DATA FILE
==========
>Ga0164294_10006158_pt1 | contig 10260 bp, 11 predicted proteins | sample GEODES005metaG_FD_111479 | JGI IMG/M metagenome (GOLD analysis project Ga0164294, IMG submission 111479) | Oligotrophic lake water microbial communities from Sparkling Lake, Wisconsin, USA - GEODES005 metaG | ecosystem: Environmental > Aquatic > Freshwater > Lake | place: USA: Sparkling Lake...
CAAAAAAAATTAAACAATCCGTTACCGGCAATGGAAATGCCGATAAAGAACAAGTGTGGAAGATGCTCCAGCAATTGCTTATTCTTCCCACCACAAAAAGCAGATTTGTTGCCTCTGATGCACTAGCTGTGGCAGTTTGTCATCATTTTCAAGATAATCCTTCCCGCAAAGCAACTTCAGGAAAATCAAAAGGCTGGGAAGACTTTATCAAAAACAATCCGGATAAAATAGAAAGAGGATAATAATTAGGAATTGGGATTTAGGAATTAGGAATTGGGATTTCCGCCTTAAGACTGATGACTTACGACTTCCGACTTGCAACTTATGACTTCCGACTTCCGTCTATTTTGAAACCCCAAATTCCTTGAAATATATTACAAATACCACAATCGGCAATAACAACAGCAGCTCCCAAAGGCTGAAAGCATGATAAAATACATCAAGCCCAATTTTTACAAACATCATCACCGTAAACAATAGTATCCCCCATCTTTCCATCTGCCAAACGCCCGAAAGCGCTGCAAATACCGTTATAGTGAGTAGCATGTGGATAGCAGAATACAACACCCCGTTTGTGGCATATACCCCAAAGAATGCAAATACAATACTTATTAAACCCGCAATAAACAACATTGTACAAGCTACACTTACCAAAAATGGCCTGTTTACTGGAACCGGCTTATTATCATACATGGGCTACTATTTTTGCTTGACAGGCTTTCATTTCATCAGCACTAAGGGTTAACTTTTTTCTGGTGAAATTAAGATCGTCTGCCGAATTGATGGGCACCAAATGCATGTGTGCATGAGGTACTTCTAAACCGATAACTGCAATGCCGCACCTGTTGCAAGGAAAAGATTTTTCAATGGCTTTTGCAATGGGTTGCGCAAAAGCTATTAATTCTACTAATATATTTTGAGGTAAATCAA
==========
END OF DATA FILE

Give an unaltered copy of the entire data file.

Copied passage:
>Ga0164294_10006158_pt1 | contig 10260 bp, 11 predicted proteins | sample GEODES005metaG_FD_111479 | JGI IMG/M metagenome (GOLD analysis project Ga0164294, IMG submission 111479) | Oligotrophic lake water microbial communities from Sparkling Lake, Wisconsin, USA - GEODES005 metaG | ecosystem: Environmental > Aquatic > Freshwater > Lake | place: USA: Sparkling Lake...
CAAAAAAAATTAAACAATCCGTTACCGGCAATGGAAATGCCGATAAAGAACAAGTGTGGAAGATGCTCCAGCAATTGCTTATTCTTCCCACCACAAAAAGCAGATTTGTTGCCTCTGATGCACTAGCTGTGGCAGTTTGTCATCATTTTCAAGATAATCCTTCCCGCAAAGCAACTTCAGGAAAATCAAAAGGCTGGGAAGACTTTATCAAAAACAATCCGGATAAAATAGAAAGAGGATAATAATTAGGAATTGGGATTTAGGAATTAGGAATTGGGATTTCCGCCTTAAGACTGATGACTTACGACTTCCGACTTGCAACTTATGACTTCCGACTTCCGTCTATTTTGAAACCCCAAATTCCTTGAAATATATTACAAATACCACAATCGGCAATAACAACAGCAGCTCCCAAAGGCTGAAAGCATGATAAAATACATCAAGCCCAATTTTTACAAACATCATCACCGTAAACAATAGTATCCCCCATCTTTCCATCTGCCAAACGCCCGAAAGCGCTGCAAATACCGTTATAGTGAGTAGCATGTGGATAGCAGAATACAACACCCCGTTTGTGGCATATACCCCAAAGAATGCAAATACAATACTTATTAAACCCGCAATAAACAACATTGTACAAGCTACACTTACCAAAAATGGCCTGTTTACTGGAACCGGCTTATTATCATACATGGGCTACTATTTTTGCTTGACAGGCTTTCATTTCATCAGCACTAAGGGTTAACTTTTTTCTGGTGAAATTAAGATCGTCTGCCGAATTGATGGGCACCAAATGCATGTGTGCATGAGGTACTTCTAAACCGATAACTGCAATGCCGCACCTGTTGCAAGGAAAAGATTTTTCAATGGCTTTTGCAATGGGTTGCGCAAAAGCTATTAATTCTACTAATATATTTTGAGGTAAATCAA